Tuesday, June 17, 2008

AIR 1.1 is out!

Version 1.1 of the Adobe Integrated Runtime (AIR) is now publicly available. Adobe has released a FAQ sheet to bring developers up to speed on what has changed. Here are the main topics:

1. AIR has been translated and can now be localized into ten additional languages (English only for 1.0). The new list of languages now includes Japanese, French, German, Traditional Chinese, Simplified Chinese, Korean, Spanish, Italian, English, Russian, and Brazilian Portuguese. I presume this probably also translates into where the most AIR activity is so if you want your language supported, get active. DISCLAIMER: I am just guessing.

2. Coinciding with the above language support, the AIR APIs and file formats have been updated to enable AIR-based applications to be localized and International keyboard input is now supported. I haven't had time to play around with this yet but will try to get some code samples together in the days to follow.

There is also added support for localizing the name and description attributes in the application descriptor file. This means that the app name etc. will be available in the localized language. Also introduced is support for localizing error messages, such as SQLError.detailID and SQLError.detailArguments, in the SQLite database and the addition of a Capabilities.languages property to obtain an array of preferred UI languages as set by the operating system. Note that the <mx:html> button labels and default menus, such as context menus and the Mac menu bar, have been localized to all supported languages as well. C'est une nouveux dialog en Francais ici!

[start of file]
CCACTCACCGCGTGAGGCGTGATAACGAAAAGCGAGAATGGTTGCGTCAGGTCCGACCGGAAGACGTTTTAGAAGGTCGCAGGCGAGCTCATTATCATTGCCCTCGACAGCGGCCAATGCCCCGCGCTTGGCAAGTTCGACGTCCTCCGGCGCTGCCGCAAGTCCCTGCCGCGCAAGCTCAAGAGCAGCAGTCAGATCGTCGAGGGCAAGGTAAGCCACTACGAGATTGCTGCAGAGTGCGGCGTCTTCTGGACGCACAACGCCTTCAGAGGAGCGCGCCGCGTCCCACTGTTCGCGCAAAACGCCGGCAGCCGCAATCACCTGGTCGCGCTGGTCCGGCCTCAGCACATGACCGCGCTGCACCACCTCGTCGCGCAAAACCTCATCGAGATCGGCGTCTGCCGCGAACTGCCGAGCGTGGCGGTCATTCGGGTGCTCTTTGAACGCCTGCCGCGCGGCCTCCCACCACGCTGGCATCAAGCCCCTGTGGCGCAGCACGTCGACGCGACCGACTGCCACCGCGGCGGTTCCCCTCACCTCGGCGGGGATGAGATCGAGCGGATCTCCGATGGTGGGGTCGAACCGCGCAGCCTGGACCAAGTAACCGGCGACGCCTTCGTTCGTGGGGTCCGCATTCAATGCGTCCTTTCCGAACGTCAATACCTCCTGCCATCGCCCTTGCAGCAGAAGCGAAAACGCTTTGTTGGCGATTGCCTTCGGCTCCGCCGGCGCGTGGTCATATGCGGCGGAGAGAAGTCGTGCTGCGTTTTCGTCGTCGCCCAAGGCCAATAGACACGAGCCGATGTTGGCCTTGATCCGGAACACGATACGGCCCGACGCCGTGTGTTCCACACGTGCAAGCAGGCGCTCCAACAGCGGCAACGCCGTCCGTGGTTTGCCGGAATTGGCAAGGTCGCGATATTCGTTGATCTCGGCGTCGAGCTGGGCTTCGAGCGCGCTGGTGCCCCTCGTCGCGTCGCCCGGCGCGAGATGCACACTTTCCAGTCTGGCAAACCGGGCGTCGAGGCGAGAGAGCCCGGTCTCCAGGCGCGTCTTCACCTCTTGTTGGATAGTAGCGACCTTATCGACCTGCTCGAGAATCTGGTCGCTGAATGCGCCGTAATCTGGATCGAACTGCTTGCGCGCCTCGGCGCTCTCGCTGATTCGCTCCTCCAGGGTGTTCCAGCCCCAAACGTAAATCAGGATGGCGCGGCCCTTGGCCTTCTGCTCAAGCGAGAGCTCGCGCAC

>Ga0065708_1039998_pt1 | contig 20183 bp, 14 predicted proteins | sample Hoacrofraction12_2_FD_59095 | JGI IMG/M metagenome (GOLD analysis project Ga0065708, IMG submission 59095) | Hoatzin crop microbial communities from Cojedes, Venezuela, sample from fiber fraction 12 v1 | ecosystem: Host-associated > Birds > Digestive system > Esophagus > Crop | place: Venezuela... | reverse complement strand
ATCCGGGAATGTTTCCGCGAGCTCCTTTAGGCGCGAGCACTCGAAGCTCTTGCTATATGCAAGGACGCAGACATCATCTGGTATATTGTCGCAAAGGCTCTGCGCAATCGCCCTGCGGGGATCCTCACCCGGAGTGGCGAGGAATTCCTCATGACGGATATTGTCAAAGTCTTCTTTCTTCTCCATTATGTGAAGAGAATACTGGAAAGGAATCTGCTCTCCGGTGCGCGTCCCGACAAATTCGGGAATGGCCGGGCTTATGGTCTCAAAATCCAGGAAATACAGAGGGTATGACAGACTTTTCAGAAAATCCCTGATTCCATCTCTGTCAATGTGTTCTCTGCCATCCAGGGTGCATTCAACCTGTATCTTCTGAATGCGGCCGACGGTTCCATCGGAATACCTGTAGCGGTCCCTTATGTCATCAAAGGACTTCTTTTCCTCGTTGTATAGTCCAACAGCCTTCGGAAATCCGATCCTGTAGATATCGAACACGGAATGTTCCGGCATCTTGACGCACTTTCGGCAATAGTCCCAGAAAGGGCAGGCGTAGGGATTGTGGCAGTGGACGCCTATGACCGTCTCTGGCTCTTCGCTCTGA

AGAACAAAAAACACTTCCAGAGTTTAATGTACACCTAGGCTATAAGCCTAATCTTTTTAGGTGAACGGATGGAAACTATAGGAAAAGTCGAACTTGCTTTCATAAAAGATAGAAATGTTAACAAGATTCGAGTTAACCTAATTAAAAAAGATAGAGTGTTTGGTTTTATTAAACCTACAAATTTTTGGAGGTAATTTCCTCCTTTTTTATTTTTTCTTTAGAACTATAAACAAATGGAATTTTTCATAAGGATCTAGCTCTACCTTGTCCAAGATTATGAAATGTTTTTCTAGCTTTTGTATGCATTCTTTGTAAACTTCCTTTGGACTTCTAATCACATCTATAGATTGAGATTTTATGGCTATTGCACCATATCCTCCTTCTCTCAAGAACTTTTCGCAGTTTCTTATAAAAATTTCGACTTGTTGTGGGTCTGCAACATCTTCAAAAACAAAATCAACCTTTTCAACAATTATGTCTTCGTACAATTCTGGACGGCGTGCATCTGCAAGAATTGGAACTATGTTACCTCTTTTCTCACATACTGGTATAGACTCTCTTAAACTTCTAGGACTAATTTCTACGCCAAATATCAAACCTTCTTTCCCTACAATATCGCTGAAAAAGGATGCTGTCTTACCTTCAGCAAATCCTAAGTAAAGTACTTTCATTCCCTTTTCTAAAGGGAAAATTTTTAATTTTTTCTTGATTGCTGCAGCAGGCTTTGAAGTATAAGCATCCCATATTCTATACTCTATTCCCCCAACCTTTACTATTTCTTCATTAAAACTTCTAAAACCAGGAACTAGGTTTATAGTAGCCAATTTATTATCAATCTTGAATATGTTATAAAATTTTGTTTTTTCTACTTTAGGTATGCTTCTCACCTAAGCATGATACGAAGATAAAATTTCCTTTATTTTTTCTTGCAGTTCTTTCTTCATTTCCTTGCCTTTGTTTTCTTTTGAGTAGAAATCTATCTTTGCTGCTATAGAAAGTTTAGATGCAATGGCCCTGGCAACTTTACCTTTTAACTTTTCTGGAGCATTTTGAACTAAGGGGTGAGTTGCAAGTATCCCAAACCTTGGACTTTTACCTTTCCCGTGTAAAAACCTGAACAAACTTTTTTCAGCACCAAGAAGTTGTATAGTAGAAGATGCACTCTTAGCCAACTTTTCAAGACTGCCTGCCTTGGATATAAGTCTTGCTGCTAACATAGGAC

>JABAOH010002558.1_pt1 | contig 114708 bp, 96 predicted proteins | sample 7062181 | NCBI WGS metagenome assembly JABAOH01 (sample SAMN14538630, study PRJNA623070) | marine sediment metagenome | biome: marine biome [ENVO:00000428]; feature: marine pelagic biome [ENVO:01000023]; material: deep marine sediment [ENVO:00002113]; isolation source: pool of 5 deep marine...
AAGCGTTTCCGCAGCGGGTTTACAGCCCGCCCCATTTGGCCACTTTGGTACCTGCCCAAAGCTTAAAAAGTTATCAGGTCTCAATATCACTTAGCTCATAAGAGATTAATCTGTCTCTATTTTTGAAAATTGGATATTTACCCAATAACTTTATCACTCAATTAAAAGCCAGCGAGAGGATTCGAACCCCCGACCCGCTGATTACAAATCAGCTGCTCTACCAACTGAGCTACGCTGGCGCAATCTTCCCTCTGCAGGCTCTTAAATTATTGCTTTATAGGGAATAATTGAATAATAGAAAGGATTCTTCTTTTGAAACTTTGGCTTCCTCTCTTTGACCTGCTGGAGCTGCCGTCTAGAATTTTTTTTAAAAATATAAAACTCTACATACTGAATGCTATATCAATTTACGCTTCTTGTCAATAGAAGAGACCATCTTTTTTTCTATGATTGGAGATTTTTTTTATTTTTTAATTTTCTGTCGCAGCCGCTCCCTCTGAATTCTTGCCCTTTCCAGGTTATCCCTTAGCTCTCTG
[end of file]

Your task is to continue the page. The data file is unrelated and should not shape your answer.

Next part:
3. AIR 1.1 is GB18030 certified. GB18030 is the registered Internet name for the official character set of the People's Republic of China (PRC) superseding GB2312. This character set is formally called "Chinese National Standard GB 18030-2005: Information technology -- Chinese coded character set".

4. Security Upgrades. A new certificate migration feature is available that allows developers to migrate their applications between different digital signing certificates. Read the documentation on how this works.

Developers - If you use Flex Builder 3 to build Adobe AIR applications, you will need to manually update the SDK. Instructions on how to perform a manual update are described in the Flex Builder TechNote. You can find out more about Flex 3 and the Adobe AIR 1.1 release on the Adobe Developer Connection site.

While AIR 1.1 is a dot release, it represents a significant step forward in AIR capabilities, and its development required a significant effort from the core AIR team and from teams around the company. The Adobe AIR team deserves a huge round of applause.

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